Newell Brands is -12% YTD and -46% over the last year. Its price performance is on a gradual quarterly decline relative to its sector peers. Billionaire American Financier Carl Icahn has opted to trim his stake in the stock. Icahn, who once owned an estimated 8.17%, is thought to have lost nearly 55% of his estimated purchase price of $866M. News of the sale resulted in a fall in the stock on a longer-term bearish trend.
NWL's Momentum is on a quarterly decline compared to sector peers
The stock’s 200-day moving average has been falling, along with its momentum, as evidenced above. Despite the stock trading at a great discount – one of the few attractive metrics – its trailing P/E ratio of 25.04x comes at a 72% premium compared to sector peers. However, its other underlying Valuation Grades, especially dividend yield, are positive. Still, they are not enough to offset the remaining Factor Grades, which offer up strong indicators that the attractiveness of the company’s dividend yield, growth, and ability to continue paying a dividend may not stand the test of time.
Newell Brands Factor Grades
NWL Growth And Profitability
Seeking Alpha’s Factor Grades rate investment characteristics on a sector-relative basis. Valuation aside, Newell Brands' grades are dismal, as showcased above. Lacking growth and profitability, 11 analysts have revised estimates down, with zero upward FY1 revisions in the last 90 days. Although Newell Brands’ fourth quarter EPS of $0.16 beat by $0.05 and revenue of $2.29B beat by $56.35M, the company's growth has lacked, as indicated by its ‘F’ grade for growth. The Consumer Discretionary sector (XLY) is one of the top-performing sectors YTD. Meanwhile, NWL’s declining growth is evidenced by a forward revenue growth of -5.66% compared to the sector median of 7.2%, and EPS FWD Long term growth (3-5Y CAGR) is -0.65% versus the sector of 12%.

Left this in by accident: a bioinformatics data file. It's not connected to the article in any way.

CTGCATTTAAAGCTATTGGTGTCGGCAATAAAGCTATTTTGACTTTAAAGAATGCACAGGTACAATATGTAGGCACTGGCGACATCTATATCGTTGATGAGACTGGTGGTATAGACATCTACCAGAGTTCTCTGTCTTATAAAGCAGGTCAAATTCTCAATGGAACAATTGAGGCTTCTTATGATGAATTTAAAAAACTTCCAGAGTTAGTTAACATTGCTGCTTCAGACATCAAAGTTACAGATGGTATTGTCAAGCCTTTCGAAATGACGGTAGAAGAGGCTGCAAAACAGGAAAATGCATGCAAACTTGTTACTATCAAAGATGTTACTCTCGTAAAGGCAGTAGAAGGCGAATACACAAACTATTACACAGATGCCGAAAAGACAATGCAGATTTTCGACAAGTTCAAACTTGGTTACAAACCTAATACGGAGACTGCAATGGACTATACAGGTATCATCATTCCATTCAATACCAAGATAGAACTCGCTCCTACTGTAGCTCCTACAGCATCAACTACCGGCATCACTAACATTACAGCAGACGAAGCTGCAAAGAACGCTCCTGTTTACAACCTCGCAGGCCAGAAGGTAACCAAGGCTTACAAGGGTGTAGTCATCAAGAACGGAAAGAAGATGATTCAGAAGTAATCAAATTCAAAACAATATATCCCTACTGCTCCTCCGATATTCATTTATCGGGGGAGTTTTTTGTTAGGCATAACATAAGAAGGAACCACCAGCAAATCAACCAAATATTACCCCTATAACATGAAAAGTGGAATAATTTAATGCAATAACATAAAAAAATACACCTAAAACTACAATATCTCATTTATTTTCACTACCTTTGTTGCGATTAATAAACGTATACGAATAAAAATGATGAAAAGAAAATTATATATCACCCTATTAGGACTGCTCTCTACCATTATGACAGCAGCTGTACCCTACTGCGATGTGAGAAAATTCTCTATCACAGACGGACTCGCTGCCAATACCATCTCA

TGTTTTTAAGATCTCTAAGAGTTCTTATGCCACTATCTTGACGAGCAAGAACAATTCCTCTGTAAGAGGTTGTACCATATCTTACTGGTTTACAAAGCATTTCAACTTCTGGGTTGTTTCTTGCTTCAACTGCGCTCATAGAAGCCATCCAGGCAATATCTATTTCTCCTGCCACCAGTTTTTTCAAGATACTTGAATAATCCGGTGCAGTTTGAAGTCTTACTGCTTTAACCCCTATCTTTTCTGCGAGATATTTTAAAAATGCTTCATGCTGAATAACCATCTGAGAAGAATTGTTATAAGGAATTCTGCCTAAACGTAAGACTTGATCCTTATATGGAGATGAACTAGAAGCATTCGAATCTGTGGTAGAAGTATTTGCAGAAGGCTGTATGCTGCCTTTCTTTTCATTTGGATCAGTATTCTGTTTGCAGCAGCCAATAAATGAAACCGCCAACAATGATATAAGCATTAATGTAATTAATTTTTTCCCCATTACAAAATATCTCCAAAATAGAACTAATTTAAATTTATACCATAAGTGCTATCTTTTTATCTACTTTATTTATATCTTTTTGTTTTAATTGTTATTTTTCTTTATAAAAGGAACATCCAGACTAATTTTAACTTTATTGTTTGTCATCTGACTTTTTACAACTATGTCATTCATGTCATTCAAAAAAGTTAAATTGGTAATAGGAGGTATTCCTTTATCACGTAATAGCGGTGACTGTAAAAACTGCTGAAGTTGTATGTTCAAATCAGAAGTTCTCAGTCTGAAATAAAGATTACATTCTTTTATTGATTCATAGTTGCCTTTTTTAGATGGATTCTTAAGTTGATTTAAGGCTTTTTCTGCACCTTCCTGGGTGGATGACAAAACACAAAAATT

Compared to its Core sales one year ago, which experienced 12.5% growth, Newell has seen a 3.4% decline. To restructure and improve cash flow and gross margins, the company has reduced many SKUs, eliminated nearly 13% of the office positions from its cost-cutting plan called Project Phoenix, and hopes to focus on delivering its successful brands through e-commerce and its omnichannel prowess. Adding another devastating blow, Newell Brands CEO Ravi Saligram announced his retirement from the company.
“It has been a distinct honor leading Newell Brands over the last several years, and I am inspired by our talented employees who are passionate, resilient, and courageous… I am confident that they are committed to making Project Phoenix and our new Segment-based operating model a major success.”